Eyewitness testimonies and footage dominate news

Citizen journalists, online communities give unique perspective

Media coverage

Virginia Tech Shootings

April 17, 2007|By David Zurawik | David Zurawik,SUN TELEVISION CRITIC

The pictures were jumpy and the words occasionally jumbled, but the most immediate and compelling descriptions of yesterday's massacre at Virginia Tech in Blacksburg, Va., came not from seasoned reporters - but from citizen journalists, most of whom have yet to graduate from college.

On CNN, the earliest on-scene pictures and words were provided by Jamal Albarghouti, a Virginia Tech graduate student from the West Bank. His cell phone pictures of police charging Norris Hall as shots rang out were broadcast and streamed over and over throughout the day.

By dinnertime, CNN was featuring Albarghouti standing on campus, microphone in hand, reporting from the scene as he talked with anchorman Wolf Blitzer, who was in the cable channel's Washington newsroom.

"Let's face it, right now, his material is still the best of the day in terms of capturing on video what took place there," Nancy Lane, CNN's vice president of domestic news, said last night.

"User-generated words and pictures have always been part of the culture of CNN, and now you have these kids today who are pretty savvy - and very good at navigating the technology of cell phones and digital cameras."

MSNBC, meanwhile, offered some of the most moving eyewitness testimony about the shootings from two students who were wounded and who spoke from the hospital emergency room.

"I was one of 10 or 15 students who got shot," sophomore Derek O'Dell told anchorwoman Alison Stewart. "Ten or 15 of my classmates including my professor were wounded a lot more critically." O'Dell also described how a bullet had passed through his arm.

"On this story, the Internet and digital technology have been a driving force like never before," said Dan Abrams, general manger of MSNBC.

"We're using Webcams, we're soliciting any video that viewers have, we're monitoring the online communities of MySpace and Facebook to bring viewers as much information as we can from as many places."

Indeed one of the richest sources of information for the mainstream media became online social networking sites. "There are these communities developing on those sites with hundreds and hundreds of people - many of them students, some of whom were there at the shooting," Abrams said.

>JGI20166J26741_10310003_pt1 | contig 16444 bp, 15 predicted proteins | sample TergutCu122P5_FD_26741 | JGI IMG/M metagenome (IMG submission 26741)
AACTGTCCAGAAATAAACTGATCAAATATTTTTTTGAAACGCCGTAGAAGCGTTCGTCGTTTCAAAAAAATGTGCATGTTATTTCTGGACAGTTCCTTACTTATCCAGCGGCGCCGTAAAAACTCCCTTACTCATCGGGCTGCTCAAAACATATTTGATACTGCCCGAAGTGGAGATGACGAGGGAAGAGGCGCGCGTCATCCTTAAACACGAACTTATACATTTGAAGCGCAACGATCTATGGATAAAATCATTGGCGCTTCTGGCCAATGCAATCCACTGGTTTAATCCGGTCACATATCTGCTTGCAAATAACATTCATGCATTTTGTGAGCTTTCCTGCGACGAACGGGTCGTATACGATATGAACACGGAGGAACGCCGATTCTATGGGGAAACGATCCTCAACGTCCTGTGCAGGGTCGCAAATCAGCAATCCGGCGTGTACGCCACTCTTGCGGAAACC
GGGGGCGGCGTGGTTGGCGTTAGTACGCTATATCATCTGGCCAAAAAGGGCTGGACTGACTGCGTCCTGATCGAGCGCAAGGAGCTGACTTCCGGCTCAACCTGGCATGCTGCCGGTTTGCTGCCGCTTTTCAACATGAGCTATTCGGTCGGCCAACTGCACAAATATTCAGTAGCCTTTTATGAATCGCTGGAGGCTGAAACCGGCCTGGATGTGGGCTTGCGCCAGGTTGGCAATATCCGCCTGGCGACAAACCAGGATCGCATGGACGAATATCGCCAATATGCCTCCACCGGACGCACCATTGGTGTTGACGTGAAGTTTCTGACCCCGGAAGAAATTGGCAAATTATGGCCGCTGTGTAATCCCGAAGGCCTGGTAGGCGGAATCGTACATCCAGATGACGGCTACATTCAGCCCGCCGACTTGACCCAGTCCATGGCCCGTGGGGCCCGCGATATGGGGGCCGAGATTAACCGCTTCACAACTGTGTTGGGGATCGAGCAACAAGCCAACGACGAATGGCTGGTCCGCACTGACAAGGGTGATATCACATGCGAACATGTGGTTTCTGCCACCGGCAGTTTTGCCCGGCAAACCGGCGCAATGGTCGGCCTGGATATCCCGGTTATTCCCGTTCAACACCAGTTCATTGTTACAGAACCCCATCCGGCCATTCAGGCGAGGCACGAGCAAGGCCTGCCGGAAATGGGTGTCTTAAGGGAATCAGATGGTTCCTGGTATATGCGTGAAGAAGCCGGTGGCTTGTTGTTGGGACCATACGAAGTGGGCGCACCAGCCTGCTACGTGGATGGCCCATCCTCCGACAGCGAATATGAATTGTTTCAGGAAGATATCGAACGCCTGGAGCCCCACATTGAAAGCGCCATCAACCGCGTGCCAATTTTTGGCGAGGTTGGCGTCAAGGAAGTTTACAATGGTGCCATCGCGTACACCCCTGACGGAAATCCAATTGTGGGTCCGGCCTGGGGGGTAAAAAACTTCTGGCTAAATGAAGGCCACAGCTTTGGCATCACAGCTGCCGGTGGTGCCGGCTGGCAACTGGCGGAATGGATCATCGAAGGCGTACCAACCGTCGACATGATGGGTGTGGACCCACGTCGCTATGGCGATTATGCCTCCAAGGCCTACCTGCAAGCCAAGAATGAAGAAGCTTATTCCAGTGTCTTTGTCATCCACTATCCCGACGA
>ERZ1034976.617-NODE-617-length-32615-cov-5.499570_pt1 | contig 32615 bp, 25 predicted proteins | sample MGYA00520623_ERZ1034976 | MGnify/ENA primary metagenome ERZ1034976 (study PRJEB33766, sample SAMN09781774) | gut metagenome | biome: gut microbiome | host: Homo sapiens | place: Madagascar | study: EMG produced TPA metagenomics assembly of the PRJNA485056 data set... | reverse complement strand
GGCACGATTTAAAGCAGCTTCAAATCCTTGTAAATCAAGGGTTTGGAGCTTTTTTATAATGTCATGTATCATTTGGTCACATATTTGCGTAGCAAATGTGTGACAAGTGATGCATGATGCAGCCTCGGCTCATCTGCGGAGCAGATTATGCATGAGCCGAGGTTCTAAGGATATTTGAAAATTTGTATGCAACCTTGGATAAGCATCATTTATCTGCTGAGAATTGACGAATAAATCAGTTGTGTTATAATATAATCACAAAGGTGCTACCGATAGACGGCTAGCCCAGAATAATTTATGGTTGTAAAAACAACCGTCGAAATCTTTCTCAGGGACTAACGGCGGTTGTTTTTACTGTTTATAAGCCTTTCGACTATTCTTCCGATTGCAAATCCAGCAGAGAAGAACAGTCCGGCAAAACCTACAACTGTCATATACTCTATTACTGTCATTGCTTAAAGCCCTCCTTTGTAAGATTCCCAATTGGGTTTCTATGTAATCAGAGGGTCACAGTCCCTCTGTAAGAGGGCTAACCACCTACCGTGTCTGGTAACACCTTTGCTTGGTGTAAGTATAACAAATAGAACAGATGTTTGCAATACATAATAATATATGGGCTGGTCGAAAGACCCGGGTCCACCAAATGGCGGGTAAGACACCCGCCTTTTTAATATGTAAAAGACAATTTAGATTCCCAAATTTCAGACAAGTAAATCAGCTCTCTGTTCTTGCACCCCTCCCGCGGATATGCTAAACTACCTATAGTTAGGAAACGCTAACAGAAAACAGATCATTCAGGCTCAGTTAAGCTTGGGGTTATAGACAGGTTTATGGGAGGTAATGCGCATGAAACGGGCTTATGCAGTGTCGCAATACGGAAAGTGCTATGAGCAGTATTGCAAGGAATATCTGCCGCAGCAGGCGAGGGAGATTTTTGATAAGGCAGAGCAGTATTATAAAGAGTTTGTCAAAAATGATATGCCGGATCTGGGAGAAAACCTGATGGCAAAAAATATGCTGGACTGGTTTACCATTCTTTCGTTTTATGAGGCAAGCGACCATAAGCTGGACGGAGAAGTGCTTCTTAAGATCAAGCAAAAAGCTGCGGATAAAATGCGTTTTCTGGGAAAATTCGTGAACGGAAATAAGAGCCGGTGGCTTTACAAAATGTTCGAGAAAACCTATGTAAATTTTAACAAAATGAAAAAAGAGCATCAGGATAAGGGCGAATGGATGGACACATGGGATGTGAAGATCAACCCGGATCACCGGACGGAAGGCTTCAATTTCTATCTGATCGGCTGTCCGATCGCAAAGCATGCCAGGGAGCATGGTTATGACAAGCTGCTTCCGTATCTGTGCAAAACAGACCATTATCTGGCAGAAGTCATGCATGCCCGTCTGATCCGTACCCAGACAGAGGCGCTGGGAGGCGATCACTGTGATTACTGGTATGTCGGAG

"It used to be the case that they'd go to the school auditorium to grieve and talk to other students about what happened. But we're now seeing that happening online with this story. It's very powerful."

But not all students were happy about what some saw as an invasion of privacy: "If this is where all the news broadcasters are contacting me from, stop doing it. I don't want to put my statements in your "san francisco" newspaper or your "UK newspaper," one Virginia Tech student wrote on facebook.com.

On CNN, Albarghouti offered more than just a gripping account. His answers to Blitzer's questions provided compassion - something critics of the media often find lacking in mainstream reports.

"I just want to say how sorry I am for the families of all the people who got killed and injured here. I never thought that this could happen here," said the student, who has lived in the Middle East.

"Usually in stories like this - in these very tragic moments - it is the individual [witness] who captures the feeling of the moment," said CNN's Lane.

"What you saw today with the cell phones and the I-Reporters is the future - and the future is now."

david.zurawik@baltsun.com

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